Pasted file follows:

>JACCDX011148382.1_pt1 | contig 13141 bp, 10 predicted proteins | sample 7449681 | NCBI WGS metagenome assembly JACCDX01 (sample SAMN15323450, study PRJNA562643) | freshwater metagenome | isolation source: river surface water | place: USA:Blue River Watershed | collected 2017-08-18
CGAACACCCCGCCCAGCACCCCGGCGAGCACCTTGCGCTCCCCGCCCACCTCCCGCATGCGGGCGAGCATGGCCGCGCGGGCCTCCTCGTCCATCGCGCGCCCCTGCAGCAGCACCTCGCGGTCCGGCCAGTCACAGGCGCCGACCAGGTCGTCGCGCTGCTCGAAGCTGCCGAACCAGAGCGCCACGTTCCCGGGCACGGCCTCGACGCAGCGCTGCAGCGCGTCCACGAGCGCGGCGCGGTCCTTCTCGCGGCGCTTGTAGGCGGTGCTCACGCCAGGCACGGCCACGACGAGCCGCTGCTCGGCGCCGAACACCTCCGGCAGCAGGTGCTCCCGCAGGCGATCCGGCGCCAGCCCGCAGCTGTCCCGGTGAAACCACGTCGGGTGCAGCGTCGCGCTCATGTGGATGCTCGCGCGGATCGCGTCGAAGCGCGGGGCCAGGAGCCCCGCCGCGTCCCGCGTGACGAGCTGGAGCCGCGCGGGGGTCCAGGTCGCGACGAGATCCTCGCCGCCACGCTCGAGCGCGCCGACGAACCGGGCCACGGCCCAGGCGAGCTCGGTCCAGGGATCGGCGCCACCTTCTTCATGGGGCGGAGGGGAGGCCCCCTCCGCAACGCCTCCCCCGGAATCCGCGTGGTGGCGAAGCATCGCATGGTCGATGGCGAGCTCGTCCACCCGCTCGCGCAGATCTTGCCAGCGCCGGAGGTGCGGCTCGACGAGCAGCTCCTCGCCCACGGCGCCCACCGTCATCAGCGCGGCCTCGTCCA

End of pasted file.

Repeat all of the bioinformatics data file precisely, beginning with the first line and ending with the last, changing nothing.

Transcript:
>JACCDX011148382.1_pt1 | contig 13141 bp, 10 predicted proteins | sample 7449681 | NCBI WGS metagenome assembly JACCDX01 (sample SAMN15323450, study PRJNA562643) | freshwater metagenome | isolation source: river surface water | place: USA:Blue River Watershed | collected 2017-08-18
CGAACACCCCGCCCAGCACCCCGGCGAGCACCTTGCGCTCCCCGCCCACCTCCCGCATGCGGGCGAGCATGGCCGCGCGGGCCTCCTCGTCCATCGCGCGCCCCTGCAGCAGCACCTCGCGGTCCGGCCAGTCACAGGCGCCGACCAGGTCGTCGCGCTGCTCGAAGCTGCCGAACCAGAGCGCCACGTTCCCGGGCACGGCCTCGACGCAGCGCTGCAGCGCGTCCACGAGCGCGGCGCGGTCCTTCTCGCGGCGCTTGTAGGCGGTGCTCACGCCAGGCACGGCCACGACGAGCCGCTGCTCGGCGCCGAACACCTCCGGCAGCAGGTGCTCCCGCAGGCGATCCGGCGCCAGCCCGCAGCTGTCCCGGTGAAACCACGTCGGGTGCAGCGTCGCGCTCATGTGGATGCTCGCGCGGATCGCGTCGAAGCGCGGGGCCAGGAGCCCCGCCGCGTCCCGCGTGACGAGCTGGAGCCGCGCGGGGGTCCAGGTCGCGACGAGATCCTCGCCGCCACGCTCGAGCGCGCCGACGAACCGGGCCACGGCCCAGGCGAGCTCGGTCCAGGGATCGGCGCCACCTTCTTCATGGGGCGGAGGGGAGGCCCCCTCCGCAACGCCTCCCCCGGAATCCGCGTGGTGGCGAAGCATCGCATGGTCGATGGCGAGCTCGTCCACCCGCTCGCGCAGATCTTGCCAGCGCCGGAGGTGCGGCTCGACGAGCAGCTCCTCGCCCACGGCGCCCACCGTCATCAGCGCGGCCTCGTCCA